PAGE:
Additionally, both plays analyze how ethnocentric beliefs of the exogenous culture lead to oppression of the endogenous culture. Ethnocentricity refers to the practise of viewing other cultures and ethnicity in terms of one’s own. In “Death and the King’s Horseman”, Elesin is captured by Simon Picklings because he plans to commit ritual suicide. Elesin’s downfall is mainly due to two reasons: 1) his love for material life (he delayed his ritual suicide since he preferred to be with his newly-wed wife during his last hours); and 2) Simon’s ethnocentric belief that suicide is wrong. If Simon would not have interfered, the ritual would have continued after the terms of marriage were fulfilled. Simon’s interference played a vital role in causing this Yaruban tragedy and thus lead to the oppression of the Yaruban natives. Similarly, in “M. Butterfly”, Gallimard’s downfall occurs because of his ethnocentric belief that his Butterfly is a modest and inexperienced Oriental maiden. The roots of his fantasy lie in the Western culture of that time as well as his weak sexual ego. During that time the Orientalist beliefs about Oriental men and women prevailed in the West. Thus, he, like many other Westerners, view Madame Butterfly as a passive and self-sacrificing female who is his “perfect woman”: “She is outwardly…It is the Oriental in her at war with her Western education (pg.27).”  He imposes conditions of passivity and inferiority on her. Song uses his ethnocentric beliefs to trick him into believing that she is exactly what he thinks she is, a submissive Oriental woman: “Gallimard:…She feels inferior to them-and to me (pg.31).” Hwang is again referring to how the West tends to impose conditions of passivity onto the East.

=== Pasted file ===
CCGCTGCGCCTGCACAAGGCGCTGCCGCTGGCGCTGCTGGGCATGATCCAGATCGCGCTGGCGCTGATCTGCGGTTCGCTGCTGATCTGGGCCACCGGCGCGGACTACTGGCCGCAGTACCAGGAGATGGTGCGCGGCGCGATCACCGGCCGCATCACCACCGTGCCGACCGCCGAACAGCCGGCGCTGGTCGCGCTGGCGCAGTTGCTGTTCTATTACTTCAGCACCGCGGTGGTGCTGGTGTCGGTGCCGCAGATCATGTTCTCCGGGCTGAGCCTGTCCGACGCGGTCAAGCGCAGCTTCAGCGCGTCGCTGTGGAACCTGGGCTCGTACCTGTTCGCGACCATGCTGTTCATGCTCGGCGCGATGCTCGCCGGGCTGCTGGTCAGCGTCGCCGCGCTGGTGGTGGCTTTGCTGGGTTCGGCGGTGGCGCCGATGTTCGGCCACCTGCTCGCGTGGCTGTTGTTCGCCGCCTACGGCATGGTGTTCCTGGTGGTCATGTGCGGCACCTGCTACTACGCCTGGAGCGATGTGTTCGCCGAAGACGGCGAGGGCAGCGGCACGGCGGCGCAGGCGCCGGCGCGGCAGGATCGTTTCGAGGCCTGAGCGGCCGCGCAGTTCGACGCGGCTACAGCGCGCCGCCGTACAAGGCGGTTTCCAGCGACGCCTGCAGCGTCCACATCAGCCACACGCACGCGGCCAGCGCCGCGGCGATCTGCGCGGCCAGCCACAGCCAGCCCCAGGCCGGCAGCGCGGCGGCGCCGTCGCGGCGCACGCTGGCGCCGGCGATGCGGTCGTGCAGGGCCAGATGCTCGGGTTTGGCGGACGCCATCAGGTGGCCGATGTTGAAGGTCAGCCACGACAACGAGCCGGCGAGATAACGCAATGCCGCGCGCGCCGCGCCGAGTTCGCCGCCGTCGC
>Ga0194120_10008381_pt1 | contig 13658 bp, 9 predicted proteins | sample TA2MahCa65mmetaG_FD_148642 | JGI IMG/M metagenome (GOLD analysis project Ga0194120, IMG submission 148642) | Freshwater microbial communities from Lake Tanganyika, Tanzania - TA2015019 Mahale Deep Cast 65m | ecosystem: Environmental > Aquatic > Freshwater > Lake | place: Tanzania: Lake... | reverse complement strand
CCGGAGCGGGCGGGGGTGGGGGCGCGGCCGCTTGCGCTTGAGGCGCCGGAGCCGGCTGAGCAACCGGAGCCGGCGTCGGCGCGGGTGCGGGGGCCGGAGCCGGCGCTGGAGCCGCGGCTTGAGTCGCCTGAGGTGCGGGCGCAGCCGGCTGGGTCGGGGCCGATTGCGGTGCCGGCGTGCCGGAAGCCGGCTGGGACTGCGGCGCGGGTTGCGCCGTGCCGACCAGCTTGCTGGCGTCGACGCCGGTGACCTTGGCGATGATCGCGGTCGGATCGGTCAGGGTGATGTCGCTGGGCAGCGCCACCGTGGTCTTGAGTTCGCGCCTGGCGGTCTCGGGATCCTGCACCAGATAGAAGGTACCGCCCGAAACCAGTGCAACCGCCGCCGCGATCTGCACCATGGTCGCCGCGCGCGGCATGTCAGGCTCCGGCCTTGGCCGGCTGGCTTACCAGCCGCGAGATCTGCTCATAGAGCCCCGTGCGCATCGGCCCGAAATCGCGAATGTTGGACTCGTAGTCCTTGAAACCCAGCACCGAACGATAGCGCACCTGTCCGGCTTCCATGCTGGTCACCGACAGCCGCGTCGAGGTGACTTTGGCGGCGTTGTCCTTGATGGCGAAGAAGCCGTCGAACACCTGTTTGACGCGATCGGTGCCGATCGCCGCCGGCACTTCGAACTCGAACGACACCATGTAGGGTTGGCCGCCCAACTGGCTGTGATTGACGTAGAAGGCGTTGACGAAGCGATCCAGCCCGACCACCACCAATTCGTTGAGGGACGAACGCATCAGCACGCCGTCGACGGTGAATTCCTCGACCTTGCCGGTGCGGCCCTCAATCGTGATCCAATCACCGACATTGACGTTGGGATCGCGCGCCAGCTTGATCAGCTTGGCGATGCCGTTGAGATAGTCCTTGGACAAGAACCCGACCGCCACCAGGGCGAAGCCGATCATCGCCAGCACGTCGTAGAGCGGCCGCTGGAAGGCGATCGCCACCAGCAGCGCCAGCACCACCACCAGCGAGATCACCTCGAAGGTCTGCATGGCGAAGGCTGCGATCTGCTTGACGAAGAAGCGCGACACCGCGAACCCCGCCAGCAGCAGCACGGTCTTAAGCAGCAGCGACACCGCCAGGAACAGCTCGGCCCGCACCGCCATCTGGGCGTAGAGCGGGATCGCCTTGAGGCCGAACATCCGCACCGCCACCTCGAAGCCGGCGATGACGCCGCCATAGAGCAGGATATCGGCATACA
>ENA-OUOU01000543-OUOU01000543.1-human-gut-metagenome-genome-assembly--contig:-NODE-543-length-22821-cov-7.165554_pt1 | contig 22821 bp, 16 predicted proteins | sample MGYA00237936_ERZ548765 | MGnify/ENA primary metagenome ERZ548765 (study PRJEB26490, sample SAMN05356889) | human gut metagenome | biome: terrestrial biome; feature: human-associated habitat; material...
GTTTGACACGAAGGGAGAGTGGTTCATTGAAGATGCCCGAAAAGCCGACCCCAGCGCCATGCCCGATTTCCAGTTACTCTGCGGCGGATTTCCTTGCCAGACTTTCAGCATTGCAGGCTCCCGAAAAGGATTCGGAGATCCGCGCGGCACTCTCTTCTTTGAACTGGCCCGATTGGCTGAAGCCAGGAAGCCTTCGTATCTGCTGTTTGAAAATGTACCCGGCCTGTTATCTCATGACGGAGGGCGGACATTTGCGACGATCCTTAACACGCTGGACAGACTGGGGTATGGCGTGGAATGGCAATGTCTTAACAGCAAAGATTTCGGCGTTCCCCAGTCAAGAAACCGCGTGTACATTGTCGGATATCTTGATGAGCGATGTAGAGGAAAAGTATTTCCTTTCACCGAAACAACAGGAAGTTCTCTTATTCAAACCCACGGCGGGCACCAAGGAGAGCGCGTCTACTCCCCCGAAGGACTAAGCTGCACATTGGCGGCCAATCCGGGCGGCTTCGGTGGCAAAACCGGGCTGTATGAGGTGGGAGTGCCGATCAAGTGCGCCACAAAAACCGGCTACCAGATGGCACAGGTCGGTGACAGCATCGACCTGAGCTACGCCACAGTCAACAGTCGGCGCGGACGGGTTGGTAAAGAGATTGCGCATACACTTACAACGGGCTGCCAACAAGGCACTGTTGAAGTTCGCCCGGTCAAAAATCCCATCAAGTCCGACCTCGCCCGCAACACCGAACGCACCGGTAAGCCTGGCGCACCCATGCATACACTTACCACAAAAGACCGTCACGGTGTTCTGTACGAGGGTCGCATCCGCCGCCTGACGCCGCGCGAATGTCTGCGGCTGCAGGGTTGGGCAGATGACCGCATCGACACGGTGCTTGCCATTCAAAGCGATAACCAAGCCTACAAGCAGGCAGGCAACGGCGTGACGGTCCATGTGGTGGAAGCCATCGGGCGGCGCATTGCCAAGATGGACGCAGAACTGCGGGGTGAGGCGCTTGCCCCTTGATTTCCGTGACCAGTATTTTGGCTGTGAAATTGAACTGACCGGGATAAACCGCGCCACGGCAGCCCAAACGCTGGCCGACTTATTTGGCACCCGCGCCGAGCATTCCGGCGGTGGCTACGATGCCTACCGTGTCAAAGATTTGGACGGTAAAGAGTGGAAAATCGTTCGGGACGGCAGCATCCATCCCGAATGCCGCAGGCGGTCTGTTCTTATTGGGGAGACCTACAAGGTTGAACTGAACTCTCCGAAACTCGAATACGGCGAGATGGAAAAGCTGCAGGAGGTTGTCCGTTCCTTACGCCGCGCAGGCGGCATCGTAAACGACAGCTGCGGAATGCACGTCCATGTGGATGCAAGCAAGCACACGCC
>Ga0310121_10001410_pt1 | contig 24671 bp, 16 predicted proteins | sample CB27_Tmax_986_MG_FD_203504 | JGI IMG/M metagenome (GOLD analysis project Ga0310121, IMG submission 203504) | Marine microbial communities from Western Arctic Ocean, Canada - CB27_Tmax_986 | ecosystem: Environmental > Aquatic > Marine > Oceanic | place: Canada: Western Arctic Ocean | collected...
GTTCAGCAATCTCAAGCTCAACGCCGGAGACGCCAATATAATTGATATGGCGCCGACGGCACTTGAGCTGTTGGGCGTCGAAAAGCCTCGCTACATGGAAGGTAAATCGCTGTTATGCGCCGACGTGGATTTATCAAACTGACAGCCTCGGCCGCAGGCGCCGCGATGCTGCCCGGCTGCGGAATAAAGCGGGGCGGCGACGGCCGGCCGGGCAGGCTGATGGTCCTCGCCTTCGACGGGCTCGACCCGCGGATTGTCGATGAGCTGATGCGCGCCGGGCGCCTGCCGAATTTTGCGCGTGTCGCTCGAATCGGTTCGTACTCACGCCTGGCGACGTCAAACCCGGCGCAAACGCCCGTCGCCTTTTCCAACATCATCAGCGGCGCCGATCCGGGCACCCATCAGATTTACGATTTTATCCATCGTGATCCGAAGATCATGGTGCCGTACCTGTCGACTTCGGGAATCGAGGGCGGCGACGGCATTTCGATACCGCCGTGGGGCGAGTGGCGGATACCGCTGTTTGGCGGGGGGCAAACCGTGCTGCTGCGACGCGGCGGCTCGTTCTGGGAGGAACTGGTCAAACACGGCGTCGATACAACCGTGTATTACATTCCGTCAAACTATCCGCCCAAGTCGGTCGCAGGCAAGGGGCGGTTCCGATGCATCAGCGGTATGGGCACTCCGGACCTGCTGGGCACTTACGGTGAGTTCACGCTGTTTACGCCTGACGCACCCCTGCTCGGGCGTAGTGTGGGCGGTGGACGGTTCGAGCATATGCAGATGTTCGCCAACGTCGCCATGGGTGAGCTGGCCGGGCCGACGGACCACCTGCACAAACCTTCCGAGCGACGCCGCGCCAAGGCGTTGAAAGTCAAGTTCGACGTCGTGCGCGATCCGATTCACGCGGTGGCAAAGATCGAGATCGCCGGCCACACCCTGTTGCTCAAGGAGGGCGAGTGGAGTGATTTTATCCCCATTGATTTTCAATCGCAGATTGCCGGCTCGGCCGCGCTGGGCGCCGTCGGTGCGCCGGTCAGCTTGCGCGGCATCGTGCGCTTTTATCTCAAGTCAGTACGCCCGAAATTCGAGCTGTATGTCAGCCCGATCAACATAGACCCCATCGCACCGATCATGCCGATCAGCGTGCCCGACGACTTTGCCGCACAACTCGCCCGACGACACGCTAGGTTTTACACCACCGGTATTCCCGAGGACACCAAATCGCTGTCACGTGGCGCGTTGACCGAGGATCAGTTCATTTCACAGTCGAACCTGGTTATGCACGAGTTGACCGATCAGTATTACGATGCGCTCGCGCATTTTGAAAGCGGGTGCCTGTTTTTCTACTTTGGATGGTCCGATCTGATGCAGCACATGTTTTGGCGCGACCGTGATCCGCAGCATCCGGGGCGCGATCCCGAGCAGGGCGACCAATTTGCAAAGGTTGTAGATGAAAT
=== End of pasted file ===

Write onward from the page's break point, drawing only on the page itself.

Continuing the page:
Ethnocentric views prevail because people usually perceive other cultures and nations through a cultural lens. They use a set of preconceptions to become familiar with the foreign culture. Ultimately when they come in contact with the foreign culture, these preconceptions may act as a barrier which prevents them from truly understanding the foreign culture. Ethnocentric views also persist because of alterity. Alterity is a term that describes the possibility that the beliefs, priorities, and actions of one person, group, and culture may not be understandable to an observer no matter how hard one tries. Thus, alterity alludes to the possibility that there will always be some gaps in the understanding between two unique individuals or cultures. Dialogical alterity is a type of alterity that affirm the “Otherness” of others, insofar as the other entails different histories, traditions, and range of experiences (Bouchard, L.D, 1990). Dialogical alterity is visible in both of the plays. In “Death and the King’s Horseman”, Olunde engages in a conversation with Jane merely on the basis that he has received Western education and thus partially if not completely removed the distance between himself and the Westerners. Jane and Olunde are unable to understand each other fully because of dialogical alterity. Thus, they utter ethnocentric statements. Jane considers him to be a heartless person because he seems so cold about his father’s death. Olunde is very sarcastic about the ball since its taking place in the middle of a war: “Olunde: Others would call it decadence (pg.53).” It is obvious that British ways offend Olunde; but he doesn’t voice his thoughts clearly and instead chooses to ask sarcastic questions. He is adapting to the Western culture but is still sarcastic towards it; and, he tends to keep his Yaruban identity separate and distinct from his Western identity. Here, dialogical alterity does not classify Olunde as “Other” because he has been Westernized. He is adopting the ways of the British and this makes him one of them. In contrast, his father is jailed because he completely refuses to abide by British rules. Here, again dialogical alterity leads to oppression of the natives. Similarly, in “M.Butterfly”, dialogical alterity is responsible for Song’s oppression by Gallimard. His fantasy of Madame Butterfly is a result of dialogical alterity. Gallimard believes that Song is submissive. Thus in Scene 13, he forces her to admit that she is his Butterfly. It is clear that Song does not want to be called his Butterfly. She/he hesitates to admit that she/he is Gallimard’s fantasy. It should be noted that this scene is placed next to the one in which Gallimard gets promoted. By juxtapositioning Gallimards’s promotion with Song’s submission, the author is alluding to the fact that just because West is powerful it thinks that East should be submissive to it and obey it just like Song obeys Gallimard. Here dialogical alterity at the political level is presented metaphorically. Gallimard (West) is unable to understand Song/Butterfly (East). All he understands about her is how he sees her as his fantasy. Thus, real Song (East) is already established as “Other” and hence oppressed due to dialogical alterity. The West is following its set of preconceptions about East and is looking at it through a cultural lens. West falsely believes that East is powerless before it and no matter how hard East and West try to understand each other there will always be a gap between them. Thus, Song and Gallimard are unable to interact on a realistic level because of dialogical alterity. In Scene 7, Gallimard calls Chinese arrogant while talking to Helga. However, in front of Song/Butterfly, he hides his true feelings towards Chinese people. This could be because he does not want to hurt his Butterfly or because he thinks that Butterfly will not be able to understand why he feels like this towards Chinese people.